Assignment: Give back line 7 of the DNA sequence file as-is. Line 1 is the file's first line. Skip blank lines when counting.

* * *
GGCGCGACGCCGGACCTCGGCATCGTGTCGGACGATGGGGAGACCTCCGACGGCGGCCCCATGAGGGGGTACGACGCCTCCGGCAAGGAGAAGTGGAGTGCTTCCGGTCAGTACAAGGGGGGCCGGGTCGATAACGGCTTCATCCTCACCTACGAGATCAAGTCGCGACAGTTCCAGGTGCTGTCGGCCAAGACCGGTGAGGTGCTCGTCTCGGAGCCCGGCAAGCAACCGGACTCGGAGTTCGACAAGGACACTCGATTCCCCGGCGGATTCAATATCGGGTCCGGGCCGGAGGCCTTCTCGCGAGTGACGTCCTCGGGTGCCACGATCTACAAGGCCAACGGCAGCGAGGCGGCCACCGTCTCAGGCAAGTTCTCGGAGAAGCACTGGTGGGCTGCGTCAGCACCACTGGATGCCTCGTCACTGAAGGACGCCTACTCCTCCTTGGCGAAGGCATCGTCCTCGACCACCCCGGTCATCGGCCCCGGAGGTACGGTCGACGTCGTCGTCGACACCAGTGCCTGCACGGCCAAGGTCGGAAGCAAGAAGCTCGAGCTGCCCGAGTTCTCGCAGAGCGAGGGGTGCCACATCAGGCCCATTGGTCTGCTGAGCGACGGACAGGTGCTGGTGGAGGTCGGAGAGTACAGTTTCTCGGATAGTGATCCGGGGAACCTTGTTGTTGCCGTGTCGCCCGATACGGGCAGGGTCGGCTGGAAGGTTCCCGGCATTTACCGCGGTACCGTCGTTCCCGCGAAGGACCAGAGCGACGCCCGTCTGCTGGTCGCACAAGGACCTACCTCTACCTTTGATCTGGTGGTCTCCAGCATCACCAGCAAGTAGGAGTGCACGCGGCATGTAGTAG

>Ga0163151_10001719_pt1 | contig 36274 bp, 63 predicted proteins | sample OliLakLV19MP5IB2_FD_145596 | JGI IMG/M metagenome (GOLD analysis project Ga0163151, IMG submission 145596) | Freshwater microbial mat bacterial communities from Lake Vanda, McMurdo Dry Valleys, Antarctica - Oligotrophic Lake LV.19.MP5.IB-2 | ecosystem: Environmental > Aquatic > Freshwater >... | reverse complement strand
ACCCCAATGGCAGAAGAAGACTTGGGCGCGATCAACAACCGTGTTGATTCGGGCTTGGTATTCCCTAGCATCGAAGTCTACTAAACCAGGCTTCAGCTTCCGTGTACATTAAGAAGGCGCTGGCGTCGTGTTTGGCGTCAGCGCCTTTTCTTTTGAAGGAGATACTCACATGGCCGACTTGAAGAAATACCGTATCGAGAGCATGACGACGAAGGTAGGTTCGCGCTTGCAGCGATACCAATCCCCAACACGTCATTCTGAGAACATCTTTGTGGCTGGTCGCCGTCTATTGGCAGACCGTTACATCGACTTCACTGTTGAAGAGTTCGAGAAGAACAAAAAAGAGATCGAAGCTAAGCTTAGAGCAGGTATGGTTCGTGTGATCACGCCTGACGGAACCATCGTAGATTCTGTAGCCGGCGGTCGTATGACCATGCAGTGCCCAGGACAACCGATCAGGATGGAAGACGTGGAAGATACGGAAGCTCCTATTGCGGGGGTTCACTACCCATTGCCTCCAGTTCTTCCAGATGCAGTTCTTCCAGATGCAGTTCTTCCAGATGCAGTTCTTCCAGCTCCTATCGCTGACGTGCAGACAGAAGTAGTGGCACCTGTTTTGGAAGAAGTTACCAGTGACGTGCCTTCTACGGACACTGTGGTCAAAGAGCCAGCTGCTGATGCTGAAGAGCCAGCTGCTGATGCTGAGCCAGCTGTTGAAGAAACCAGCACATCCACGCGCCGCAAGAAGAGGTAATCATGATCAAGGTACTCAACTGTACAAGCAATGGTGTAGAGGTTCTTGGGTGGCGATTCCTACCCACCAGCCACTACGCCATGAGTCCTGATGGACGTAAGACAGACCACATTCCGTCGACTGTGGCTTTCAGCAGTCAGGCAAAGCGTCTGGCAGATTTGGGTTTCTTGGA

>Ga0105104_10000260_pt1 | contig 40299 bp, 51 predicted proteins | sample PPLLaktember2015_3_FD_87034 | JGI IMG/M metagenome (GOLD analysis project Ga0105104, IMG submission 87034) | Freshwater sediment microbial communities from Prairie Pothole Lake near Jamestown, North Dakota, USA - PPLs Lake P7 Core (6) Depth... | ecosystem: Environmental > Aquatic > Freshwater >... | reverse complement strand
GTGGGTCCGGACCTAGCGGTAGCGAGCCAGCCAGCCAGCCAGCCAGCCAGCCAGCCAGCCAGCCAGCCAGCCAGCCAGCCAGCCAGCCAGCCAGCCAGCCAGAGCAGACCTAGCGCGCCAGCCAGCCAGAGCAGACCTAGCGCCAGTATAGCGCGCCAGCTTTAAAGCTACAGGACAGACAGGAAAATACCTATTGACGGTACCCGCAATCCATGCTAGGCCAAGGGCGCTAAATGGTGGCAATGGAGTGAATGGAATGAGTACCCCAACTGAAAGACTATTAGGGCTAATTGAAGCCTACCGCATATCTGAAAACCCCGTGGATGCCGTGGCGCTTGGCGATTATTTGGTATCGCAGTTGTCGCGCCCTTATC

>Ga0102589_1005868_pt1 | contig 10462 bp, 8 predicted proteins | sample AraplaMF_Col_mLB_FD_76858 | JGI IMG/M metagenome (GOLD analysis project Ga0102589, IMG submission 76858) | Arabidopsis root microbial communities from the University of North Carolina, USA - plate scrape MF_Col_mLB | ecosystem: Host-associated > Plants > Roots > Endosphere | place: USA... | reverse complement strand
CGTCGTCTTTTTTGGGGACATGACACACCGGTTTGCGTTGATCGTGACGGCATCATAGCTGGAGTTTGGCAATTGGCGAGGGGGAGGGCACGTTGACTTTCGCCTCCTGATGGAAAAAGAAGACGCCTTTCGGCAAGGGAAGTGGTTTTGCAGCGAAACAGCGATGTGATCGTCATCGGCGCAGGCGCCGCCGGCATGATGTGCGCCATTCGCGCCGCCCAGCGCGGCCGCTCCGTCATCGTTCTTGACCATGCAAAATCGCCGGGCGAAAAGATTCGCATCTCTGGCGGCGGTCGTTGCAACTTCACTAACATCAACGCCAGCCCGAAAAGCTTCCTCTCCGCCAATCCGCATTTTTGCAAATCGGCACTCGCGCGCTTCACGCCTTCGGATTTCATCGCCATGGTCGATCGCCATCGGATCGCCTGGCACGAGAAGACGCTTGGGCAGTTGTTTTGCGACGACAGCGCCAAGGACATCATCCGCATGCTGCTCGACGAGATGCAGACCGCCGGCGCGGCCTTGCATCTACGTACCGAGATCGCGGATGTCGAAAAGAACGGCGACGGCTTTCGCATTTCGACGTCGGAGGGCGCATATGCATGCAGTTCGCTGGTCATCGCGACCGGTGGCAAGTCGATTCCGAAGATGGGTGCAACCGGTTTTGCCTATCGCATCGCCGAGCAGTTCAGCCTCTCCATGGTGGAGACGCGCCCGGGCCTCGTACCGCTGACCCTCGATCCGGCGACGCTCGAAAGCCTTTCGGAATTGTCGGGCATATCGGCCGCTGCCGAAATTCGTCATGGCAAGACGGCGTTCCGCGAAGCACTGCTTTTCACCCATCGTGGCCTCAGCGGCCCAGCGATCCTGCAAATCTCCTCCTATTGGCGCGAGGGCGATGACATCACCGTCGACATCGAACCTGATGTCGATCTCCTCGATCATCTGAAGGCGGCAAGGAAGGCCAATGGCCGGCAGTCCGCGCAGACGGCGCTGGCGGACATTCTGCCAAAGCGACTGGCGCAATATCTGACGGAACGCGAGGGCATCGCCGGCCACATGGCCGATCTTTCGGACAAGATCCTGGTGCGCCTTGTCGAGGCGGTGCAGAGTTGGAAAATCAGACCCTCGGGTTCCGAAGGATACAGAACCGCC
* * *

CGTCGTCTTTTTTGGGGACATGACACACCGGTTTGCGTTGATCGTGACGGCATCATAGCTGGAGTTTGGCAATTGGCGAGGGGGAGGGCACGTTGACTTTCGCCTCCTGATGGAAAAAGAAGACGCCTTTCGGCAAGGGAAGTGGTTTTGCAGCGAAACAGCGATGTGATCGTCATCGGCGCAGGCGCCGCCGGCATGATGTGCGCCATTCGCGCCGCCCAGCGCGGCCGCTCCGTCATCGTTCTTGACCATGCAAAATCGCCGGGCGAAAAGATTCGCATCTCTGGCGGCGGTCGTTGCAACTTCACTAACATCAACGCCAGCCCGAAAAGCTTCCTCTCCGCCAATCCGCATTTTTGCAAATCGGCACTCGCGCGCTTCACGCCTTCGGATTTCATCGCCATGGTCGATCGCCATCGGATCGCCTGGCACGAGAAGACGCTTGGGCAGTTGTTTTGCGACGACAGCGCCAAGGACATCATCCGCATGCTGCTCGACGAGATGCAGACCGCCGGCGCGGCCTTGCATCTACGTACCGAGATCGCGGATGTCGAAAAGAACGGCGACGGCTTTCGCATTTCGACGTCGGAGGGCGCATATGCATGCAGTTCGCTGGTCATCGCGACCGGTGGCAAGTCGATTCCGAAGATGGGTGCAACCGGTTTTGCCTATCGCATCGCCGAGCAGTTCAGCCTCTCCATGGTGGAGACGCGCCCGGGCCTCGTACCGCTGACCCTCGATCCGGCGACGCTCGAAAGCCTTTCGGAATTGTCGGGCATATCGGCCGCTGCCGAAATTCGTCATGGCAAGACGGCGTTCCGCGAAGCACTGCTTTTCACCCATCGTGGCCTCAGCGGCCCAGCGATCCTGCAAATCTCCTCCTATTGGCGCGAGGGCGATGACATCACCGTCGACATCGAACCTGATGTCGATCTCCTCGATCATCTGAAGGCGGCAAGGAAGGCCAATGGCCGGCAGTCCGCGCAGACGGCGCTGGCGGACATTCTGCCAAAGCGACTGGCGCAATATCTGACGGAACGCGAGGGCATCGCCGGCCACATGGCCGATCTTTCGGACAAGATCCTGGTGCGCCTTGTCGAGGCGGTGCAGAGTTGGAAAATCAGACCCTCGGGTTCCGAAGGATACAGAACCGCC